How do you create value and at the same time revenue in your company?

The way we are adding value and what is the intensity and thrust of your value proposition is something that even like, no matter where you’re at in the stage of running a business, it’s something you always have to circle back to. It’s a fundamental just life of the principles of businesses. What is your value proposition? And is it intense? Is it not? Is it growing? Is it getting better stronger? Or is it getting weaker? For us, we have two sets of value proposition. So we have to have a strong value prop to the vendor side, the lawn mowing service professional side, and also the homeowner side, the demand side. And we have to orchestrate a delicate balance between the two because a lot of times the things that each side of that transaction that they want, don’t necessarily align. 

So we have to, through trial and error figure out what is the striking a good balance and how do we orchestrate this delicate balance so both sides of that transaction get value and also that our platform is bringing enough value to where we can extract the small piece of the transaction as a fee to run the platform.  So this makes running a marketplace like this very complex. And not only that, but it’s never been done before. And so you’re trying to have to invent it as you’re going and the only way to figure out your way through the darkness is just through trial and error. So that was one thing. It took us a long time, several years to figure out, okay, how do we strike this balance between adding value to the service provider and also to the homeowner? 

Getting paid on time and quickly is a big part of the value proposition for our service providers because a lot of times in a traditional business context, they’ll have to come out and mow a client’s yard all month long, mail them a paper invoice at the end of the month, hope that that person like mails them a check or PayPal them or your cash app or however they like to pay and then they have to keep track of who paid me who didn’t. And then a lot of times, the lawn mowing guy is at the bottom of the stack of bills to get paid. This is a big part of our value prop to vendors, is that, okay, when you go out and mow Mrs. Smith’s yard, you upload a picture of that completed work and in 24 hours, you get paid.

Is there any vetting that goes on to the service providers?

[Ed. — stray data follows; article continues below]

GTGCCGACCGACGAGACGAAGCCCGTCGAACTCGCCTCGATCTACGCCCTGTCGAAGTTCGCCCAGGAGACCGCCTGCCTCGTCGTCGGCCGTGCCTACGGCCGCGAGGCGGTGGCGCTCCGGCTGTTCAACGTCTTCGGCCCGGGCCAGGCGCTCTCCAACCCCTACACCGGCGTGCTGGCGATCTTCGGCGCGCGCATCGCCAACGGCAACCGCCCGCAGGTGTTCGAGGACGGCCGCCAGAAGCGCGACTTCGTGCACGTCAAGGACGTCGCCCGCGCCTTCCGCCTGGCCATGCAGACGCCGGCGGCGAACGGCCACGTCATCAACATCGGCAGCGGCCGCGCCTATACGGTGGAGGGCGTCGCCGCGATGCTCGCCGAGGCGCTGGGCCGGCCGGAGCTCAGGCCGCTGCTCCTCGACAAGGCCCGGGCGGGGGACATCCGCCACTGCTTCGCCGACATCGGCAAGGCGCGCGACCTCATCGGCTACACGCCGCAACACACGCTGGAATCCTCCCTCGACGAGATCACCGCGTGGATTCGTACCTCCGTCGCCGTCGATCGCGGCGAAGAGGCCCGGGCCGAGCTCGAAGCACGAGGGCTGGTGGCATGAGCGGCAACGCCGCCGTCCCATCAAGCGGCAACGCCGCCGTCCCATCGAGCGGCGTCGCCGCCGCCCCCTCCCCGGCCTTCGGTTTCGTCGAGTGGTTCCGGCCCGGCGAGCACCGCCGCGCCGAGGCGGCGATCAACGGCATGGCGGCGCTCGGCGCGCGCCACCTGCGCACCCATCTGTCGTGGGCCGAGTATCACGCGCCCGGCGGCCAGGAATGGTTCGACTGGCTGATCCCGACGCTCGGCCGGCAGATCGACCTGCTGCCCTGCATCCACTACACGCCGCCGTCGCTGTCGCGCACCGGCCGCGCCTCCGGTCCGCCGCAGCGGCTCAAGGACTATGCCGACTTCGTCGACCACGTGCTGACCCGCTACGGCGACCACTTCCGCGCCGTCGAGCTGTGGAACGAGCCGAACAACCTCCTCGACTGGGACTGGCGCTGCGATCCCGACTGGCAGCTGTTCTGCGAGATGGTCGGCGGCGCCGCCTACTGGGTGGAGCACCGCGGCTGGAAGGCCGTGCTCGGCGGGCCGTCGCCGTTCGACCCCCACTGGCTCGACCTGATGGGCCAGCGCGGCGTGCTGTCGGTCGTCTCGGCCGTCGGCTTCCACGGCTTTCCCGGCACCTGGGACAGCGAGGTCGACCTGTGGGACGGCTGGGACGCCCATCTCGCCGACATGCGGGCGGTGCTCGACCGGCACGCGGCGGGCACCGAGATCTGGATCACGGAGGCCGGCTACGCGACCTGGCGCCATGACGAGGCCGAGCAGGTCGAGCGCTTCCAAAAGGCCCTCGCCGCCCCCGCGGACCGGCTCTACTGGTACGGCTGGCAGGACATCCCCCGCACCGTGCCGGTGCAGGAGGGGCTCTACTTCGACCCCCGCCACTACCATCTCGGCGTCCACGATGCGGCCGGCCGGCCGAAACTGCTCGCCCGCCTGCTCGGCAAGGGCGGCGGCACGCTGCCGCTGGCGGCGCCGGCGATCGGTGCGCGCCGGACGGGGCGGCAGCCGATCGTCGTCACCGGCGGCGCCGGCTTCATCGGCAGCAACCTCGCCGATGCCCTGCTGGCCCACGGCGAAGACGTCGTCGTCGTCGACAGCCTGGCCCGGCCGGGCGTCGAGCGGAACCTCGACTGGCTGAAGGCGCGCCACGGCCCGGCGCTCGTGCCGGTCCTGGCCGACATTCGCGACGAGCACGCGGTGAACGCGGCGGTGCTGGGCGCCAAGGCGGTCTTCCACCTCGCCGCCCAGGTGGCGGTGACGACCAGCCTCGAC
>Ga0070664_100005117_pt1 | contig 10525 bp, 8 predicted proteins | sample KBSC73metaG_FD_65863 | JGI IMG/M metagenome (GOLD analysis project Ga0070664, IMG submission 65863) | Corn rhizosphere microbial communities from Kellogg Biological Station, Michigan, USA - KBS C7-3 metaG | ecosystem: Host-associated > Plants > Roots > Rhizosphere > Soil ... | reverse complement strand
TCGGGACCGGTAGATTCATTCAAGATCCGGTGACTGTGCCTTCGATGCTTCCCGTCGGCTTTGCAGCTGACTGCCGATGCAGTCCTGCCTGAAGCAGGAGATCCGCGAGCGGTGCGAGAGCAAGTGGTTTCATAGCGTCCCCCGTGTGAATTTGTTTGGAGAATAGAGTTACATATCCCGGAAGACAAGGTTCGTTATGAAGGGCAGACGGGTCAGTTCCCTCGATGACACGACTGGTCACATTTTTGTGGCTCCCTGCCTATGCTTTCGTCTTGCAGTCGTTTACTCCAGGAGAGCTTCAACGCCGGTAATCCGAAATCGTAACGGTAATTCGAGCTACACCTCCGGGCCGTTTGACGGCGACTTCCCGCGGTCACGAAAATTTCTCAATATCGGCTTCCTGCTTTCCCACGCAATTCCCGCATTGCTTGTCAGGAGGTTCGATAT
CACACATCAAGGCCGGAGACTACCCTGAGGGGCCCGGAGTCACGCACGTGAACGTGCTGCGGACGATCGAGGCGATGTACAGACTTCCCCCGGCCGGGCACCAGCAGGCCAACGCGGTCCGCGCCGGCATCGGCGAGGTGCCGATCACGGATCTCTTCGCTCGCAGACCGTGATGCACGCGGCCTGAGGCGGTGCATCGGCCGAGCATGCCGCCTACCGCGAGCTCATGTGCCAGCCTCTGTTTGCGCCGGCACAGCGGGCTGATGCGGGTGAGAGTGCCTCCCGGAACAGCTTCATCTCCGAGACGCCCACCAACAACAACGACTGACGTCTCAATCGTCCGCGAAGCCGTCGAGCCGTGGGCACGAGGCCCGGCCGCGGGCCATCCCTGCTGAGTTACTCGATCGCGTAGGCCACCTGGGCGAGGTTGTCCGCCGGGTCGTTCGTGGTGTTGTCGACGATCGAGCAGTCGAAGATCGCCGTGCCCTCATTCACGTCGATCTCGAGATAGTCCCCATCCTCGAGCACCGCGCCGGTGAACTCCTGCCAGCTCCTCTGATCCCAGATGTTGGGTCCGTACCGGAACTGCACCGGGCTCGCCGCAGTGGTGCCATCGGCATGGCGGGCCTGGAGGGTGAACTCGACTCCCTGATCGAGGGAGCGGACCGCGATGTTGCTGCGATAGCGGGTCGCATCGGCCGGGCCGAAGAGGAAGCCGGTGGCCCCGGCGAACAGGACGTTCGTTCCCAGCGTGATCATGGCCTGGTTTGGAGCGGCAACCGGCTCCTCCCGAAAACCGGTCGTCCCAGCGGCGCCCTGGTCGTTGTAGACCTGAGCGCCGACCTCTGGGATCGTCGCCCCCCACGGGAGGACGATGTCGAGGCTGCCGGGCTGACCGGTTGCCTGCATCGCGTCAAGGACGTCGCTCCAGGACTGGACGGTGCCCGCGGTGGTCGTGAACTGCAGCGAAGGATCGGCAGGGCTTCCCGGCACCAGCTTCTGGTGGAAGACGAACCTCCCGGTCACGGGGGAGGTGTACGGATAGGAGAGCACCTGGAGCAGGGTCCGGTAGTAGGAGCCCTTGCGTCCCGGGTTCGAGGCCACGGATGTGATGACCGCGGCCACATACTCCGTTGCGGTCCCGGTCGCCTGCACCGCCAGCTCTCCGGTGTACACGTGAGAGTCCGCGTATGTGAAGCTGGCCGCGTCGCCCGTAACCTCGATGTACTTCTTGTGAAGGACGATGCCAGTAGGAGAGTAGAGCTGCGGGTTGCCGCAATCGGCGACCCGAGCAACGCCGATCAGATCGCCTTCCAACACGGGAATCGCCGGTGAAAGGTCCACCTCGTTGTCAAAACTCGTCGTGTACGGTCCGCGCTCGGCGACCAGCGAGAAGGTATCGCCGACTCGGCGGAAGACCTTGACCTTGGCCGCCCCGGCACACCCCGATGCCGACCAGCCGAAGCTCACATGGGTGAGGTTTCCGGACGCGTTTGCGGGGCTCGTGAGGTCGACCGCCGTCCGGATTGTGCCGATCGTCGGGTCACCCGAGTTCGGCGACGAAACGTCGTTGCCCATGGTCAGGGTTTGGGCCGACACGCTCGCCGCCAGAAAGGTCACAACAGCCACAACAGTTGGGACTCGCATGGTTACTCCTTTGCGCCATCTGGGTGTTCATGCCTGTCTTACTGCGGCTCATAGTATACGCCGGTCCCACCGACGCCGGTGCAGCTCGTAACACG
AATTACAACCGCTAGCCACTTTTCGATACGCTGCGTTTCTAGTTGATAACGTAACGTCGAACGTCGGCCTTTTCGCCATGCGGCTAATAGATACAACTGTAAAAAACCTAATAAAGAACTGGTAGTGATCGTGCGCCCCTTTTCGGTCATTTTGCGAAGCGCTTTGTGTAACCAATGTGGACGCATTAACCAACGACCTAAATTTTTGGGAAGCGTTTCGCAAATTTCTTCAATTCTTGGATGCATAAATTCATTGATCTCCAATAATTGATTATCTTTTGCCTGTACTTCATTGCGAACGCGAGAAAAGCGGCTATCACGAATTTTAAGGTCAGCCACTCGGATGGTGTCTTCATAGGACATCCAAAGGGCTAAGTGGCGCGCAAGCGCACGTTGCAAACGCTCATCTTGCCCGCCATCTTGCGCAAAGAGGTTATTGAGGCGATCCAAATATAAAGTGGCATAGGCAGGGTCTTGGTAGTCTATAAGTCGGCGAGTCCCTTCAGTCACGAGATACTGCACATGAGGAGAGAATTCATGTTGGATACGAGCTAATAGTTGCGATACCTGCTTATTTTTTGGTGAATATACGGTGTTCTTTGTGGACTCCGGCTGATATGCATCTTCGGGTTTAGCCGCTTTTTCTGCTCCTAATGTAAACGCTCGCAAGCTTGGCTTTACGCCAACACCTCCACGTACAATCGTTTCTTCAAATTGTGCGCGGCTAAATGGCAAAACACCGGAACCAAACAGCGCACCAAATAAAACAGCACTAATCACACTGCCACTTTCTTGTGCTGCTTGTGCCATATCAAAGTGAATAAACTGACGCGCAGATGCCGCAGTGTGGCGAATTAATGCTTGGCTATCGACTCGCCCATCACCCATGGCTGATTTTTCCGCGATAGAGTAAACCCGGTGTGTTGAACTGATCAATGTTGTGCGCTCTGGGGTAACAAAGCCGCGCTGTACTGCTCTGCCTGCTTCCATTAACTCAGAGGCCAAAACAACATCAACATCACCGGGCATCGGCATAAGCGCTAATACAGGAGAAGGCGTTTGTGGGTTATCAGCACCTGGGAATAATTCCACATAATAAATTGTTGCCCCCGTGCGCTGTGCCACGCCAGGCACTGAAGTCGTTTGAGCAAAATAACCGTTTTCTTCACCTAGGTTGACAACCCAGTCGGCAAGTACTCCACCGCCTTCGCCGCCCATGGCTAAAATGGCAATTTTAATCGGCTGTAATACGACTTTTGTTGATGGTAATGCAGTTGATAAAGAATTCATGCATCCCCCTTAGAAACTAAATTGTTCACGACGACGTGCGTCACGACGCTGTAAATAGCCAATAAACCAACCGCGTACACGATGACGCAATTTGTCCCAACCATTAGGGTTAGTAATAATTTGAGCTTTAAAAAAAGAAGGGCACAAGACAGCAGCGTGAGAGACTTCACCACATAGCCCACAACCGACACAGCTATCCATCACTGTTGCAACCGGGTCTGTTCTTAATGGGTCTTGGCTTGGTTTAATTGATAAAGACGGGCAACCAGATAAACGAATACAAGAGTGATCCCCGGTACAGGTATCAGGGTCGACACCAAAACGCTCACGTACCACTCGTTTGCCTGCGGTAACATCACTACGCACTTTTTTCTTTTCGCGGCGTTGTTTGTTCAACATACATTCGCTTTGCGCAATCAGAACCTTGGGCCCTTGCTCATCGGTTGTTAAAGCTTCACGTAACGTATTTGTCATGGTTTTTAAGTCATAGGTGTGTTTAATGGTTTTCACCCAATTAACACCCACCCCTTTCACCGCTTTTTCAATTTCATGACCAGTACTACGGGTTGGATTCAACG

When you’re building a marketplace, that’s always tough because you have to figure out the balance of, it’s the Wild West and let Invisible Hand of the market, like decide who sucks and who’s good. And for us, it’s somewhere in the middle. We vet these guys and gals on the front end in terms of, we make sure they have proper equipment. We make sure they have a few customer references, there is a bank check and a credit check done on them to make sure that their business is in stable condition. And then we bet that they have a good social security number. So we bet that they’re an actual human being and that they’re legitimately in the business and that they are operating in the lawn mowing business because it’s not like Uber where any person that can operate a motor vehicle can be a supplier, you actually have to have like a minimum threshold of equipment and experience to run a lawn mowing business. You don’t want just any person with a push mower showing up to come cut your grass. That’s not a good experience. So we do vet them to a degree on the front end, but then, like the mechanics of the marketplace govern and dictate a lot of who’s successful and who is sidelined. 

What service do you sell at the end of the day?

We sell time at the end of the day. Many businesses are in the business of selling time, they just don’t know it. And we sell time in the sense of you’re not actually having to cut your yard but also like you said, you’re not going to have to hassle this person to show up and do what they’re supposed to do.

Do you view your business as an online business? 

Absolutely, it’s a digital 100% online business and making the transition from a blue collar entrepreneur to a tech one, it was tough.

What are the challenges of building a tech business? 

If you have dreams of building a tech startup, you’re going to have to learn to a degree, how to build software. And I was just so resistant to it, because that’s not the way my brain is wired. But when you’re delegating something, you have to be able to, like delegate it from a position of stewardship, and not one of abdication. So what I mean by that is like, education is like, “Oh, I don’t want to do this. I don’t know how to do it. It sucks. It’s hard, you handle it.” It’s not a good position to delegate anything from but if you can delegate it from a standpoint of stewardship, it’s like, “Hey, I’ve been doing this for the last six months or a year. This is my process and my recipe for how it works and how we do it here. I need for you to follow this process that I have laid out for you.” And you didn’t delegate from a standpoint of stewardship, it’s a much more likely good outcome. And so for me, I had to like get in the trenches and learn how to write software. I didn’t want to, but I forced myself, I went to a boot camp and learned how to do code, and I’m still a crappy programmer, but I learned enough to be dangerous and to also just be able to delegate from stewardship and not from abdication, and also be able to call bullshit when somebody was blowing smoke and telling me that something wasn’t possible. 

What did you bring from the first business into the second one?

A lot of people talk to me and say, “Ah, well, you have 15 years experience in lawn mowing. So that was your silver bullet, your secret sauce. And no wonder you’re successful because you knew the business from the inside out.” Part of that is true, but it wasn’t just the thing that just solved all of our problems. A lot of times when you’re in a tech startup, and you are inventing something that has never been done, you’re always at a loss, and you’re always wondering if you’re even building something worthwhile and if you’re solving problems. That was never really a problem for us because I did spend 15 years in the industry, I did see firsthand how difficult it was for a small service provider to run their business, and also how difficult it was for just a homeowner wanting a basic lawn mowing every week or every two weeks to find and hire them. I saw these problems manifest on a daily basis.